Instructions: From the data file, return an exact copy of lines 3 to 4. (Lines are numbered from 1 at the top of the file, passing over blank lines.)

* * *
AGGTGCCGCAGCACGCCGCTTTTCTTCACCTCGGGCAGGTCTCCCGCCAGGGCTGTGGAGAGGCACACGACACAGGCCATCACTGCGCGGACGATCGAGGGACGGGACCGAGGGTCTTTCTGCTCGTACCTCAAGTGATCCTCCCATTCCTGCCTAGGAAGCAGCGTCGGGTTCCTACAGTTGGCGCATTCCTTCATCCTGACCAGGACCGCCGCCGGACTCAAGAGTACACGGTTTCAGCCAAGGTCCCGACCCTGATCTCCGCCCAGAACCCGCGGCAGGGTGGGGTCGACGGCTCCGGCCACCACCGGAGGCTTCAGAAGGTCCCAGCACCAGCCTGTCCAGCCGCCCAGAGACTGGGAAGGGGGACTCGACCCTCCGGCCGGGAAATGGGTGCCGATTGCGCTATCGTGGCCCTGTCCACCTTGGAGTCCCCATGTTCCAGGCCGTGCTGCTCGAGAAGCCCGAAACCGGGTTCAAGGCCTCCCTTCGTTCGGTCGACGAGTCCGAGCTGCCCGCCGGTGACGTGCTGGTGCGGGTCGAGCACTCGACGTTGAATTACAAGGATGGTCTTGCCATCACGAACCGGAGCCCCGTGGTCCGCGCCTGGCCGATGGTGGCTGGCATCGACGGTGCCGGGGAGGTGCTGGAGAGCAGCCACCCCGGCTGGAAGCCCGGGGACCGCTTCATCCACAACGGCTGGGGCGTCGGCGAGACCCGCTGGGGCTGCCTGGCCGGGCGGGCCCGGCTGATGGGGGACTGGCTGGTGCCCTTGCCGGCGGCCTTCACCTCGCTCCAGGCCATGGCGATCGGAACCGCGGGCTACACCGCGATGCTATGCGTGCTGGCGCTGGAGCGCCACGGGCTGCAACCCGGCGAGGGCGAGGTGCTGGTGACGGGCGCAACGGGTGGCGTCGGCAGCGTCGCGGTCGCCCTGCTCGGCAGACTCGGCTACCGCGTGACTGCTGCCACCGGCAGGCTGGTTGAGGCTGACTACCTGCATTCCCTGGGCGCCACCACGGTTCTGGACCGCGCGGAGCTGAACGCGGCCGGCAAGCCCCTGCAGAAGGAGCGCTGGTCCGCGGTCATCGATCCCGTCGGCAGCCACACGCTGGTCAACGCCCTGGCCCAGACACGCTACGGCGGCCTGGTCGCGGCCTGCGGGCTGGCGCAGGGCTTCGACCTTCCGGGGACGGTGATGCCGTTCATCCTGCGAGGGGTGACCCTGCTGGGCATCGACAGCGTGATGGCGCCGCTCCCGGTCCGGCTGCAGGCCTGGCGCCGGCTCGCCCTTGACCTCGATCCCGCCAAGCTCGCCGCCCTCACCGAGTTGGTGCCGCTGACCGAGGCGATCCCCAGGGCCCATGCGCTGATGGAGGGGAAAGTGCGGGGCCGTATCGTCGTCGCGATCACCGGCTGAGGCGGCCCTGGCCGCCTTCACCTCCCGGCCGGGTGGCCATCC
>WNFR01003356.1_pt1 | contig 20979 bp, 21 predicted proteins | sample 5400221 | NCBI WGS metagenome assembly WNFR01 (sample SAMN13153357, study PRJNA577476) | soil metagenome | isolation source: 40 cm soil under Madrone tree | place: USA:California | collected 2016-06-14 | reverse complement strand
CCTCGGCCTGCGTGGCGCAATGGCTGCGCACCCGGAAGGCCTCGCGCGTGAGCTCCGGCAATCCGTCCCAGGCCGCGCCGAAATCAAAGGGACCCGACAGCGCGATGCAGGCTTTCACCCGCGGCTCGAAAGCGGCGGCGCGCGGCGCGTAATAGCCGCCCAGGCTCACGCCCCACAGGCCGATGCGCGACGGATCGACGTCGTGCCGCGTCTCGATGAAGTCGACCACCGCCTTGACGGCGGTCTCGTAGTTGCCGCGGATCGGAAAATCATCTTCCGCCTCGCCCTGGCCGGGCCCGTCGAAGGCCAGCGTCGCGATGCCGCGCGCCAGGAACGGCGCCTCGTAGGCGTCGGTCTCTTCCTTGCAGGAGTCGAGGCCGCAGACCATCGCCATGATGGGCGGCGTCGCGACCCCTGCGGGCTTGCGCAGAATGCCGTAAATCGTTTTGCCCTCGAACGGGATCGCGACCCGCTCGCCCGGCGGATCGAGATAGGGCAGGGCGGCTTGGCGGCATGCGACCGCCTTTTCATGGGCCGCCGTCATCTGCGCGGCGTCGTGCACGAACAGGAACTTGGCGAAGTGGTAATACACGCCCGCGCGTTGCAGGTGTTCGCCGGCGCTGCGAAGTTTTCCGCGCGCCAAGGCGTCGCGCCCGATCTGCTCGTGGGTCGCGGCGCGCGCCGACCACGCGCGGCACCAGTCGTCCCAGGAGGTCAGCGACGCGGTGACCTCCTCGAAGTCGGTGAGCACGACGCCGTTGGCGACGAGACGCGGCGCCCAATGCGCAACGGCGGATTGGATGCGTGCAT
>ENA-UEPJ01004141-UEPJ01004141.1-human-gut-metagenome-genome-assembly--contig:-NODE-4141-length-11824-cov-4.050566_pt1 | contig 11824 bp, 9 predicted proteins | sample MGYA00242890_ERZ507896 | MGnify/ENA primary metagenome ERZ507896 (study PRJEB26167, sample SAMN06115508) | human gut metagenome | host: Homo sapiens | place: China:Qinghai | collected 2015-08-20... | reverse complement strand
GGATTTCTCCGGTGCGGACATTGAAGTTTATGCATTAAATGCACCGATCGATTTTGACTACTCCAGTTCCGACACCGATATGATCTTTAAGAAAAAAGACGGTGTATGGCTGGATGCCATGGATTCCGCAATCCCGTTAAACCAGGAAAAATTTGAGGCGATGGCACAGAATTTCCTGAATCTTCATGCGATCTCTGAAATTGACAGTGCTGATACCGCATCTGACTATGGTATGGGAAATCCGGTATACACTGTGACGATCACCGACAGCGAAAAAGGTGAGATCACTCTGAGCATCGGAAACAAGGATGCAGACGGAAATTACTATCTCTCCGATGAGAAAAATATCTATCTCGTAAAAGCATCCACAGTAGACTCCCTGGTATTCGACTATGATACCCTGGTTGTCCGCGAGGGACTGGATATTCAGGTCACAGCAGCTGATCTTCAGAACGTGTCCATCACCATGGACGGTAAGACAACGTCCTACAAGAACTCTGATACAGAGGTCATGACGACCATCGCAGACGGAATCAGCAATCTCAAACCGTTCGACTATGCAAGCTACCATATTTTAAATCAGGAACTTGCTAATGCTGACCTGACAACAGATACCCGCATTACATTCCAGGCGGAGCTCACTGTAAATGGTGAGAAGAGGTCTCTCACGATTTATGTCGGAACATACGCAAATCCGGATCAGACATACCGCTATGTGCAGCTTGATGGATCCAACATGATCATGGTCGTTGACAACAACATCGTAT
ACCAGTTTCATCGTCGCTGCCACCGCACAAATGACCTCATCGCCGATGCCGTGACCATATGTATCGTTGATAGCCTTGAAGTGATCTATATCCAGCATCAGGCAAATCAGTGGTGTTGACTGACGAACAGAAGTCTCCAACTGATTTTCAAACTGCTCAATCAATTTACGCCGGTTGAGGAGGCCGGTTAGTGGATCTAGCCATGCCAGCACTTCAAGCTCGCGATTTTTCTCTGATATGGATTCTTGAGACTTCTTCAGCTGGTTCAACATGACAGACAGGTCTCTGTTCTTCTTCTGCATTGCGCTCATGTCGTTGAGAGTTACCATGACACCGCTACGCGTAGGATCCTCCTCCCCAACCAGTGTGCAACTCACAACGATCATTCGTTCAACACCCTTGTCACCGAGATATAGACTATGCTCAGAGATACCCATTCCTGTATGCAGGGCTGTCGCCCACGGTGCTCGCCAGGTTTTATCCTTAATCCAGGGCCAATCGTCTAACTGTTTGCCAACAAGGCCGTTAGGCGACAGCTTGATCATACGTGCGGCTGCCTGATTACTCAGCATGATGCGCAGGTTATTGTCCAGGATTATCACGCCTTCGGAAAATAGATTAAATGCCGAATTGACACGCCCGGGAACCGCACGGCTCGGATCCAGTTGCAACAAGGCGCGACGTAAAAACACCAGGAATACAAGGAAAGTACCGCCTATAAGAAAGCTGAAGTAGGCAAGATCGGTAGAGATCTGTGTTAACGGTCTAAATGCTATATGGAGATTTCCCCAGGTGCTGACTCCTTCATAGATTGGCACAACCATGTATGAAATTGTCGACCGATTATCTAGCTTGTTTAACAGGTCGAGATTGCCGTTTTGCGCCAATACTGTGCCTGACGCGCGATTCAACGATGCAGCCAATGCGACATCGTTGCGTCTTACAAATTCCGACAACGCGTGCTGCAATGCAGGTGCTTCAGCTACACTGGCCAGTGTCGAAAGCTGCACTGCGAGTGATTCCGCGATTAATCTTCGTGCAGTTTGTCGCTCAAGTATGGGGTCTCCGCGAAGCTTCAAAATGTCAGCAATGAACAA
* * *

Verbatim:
CCTCGGCCTGCGTGGCGCAATGGCTGCGCACCCGGAAGGCCTCGCGCGTGAGCTCCGGCAATCCGTCCCAGGCCGCGCCGAAATCAAAGGGACCCGACAGCGCGATGCAGGCTTTCACCCGCGGCTCGAAAGCGGCGGCGCGCGGCGCGTAATAGCCGCCCAGGCTCACGCCCCACAGGCCGATGCGCGACGGATCGACGTCGTGCCGCGTCTCGATGAAGTCGACCACCGCCTTGACGGCGGTCTCGTAGTTGCCGCGGATCGGAAAATCATCTTCCGCCTCGCCCTGGCCGGGCCCGTCGAAGGCCAGCGTCGCGATGCCGCGCGCCAGGAACGGCGCCTCGTAGGCGTCGGTCTCTTCCTTGCAGGAGTCGAGGCCGCAGACCATCGCCATGATGGGCGGCGTCGCGACCCCTGCGGGCTTGCGCAGAATGCCGTAAATCGTTTTGCCCTCGAACGGGATCGCGACCCGCTCGCCCGGCGGATCGAGATAGGGCAGGGCGGCTTGGCGGCATGCGACCGCCTTTTCATGGGCCGCCGTCATCTGCGCGGCGTCGTGCACGAACAGGAACTTGGCGAAGTGGTAATACACGCCCGCGCGTTGCAGGTGTTCGCCGGCGCTGCGAAGTTTTCCGCGCGCCAAGGCGTCGCGCCCGATCTGCTCGTGGGTCGCGGCGCGCGCCGACCACGCGCGGCACCAGTCGTCCCAGGAGGTCAGCGACGCGGTGACCTCCTCGAAGTCGGTGAGCACGACGCCGTTGGCGACGAGACGCGGCGCCCAATGCGCAACGGCGGATTGGATGCGTGCAT
>ENA-UEPJ01004141-UEPJ01004141.1-human-gut-metagenome-genome-assembly--contig:-NODE-4141-length-11824-cov-4.050566_pt1 | contig 11824 bp, 9 predicted proteins | sample MGYA00242890_ERZ507896 | MGnify/ENA primary metagenome ERZ507896 (study PRJEB26167, sample SAMN06115508) | human gut metagenome | host: Homo sapiens | place: China:Qinghai | collected 2015-08-20... | reverse complement strand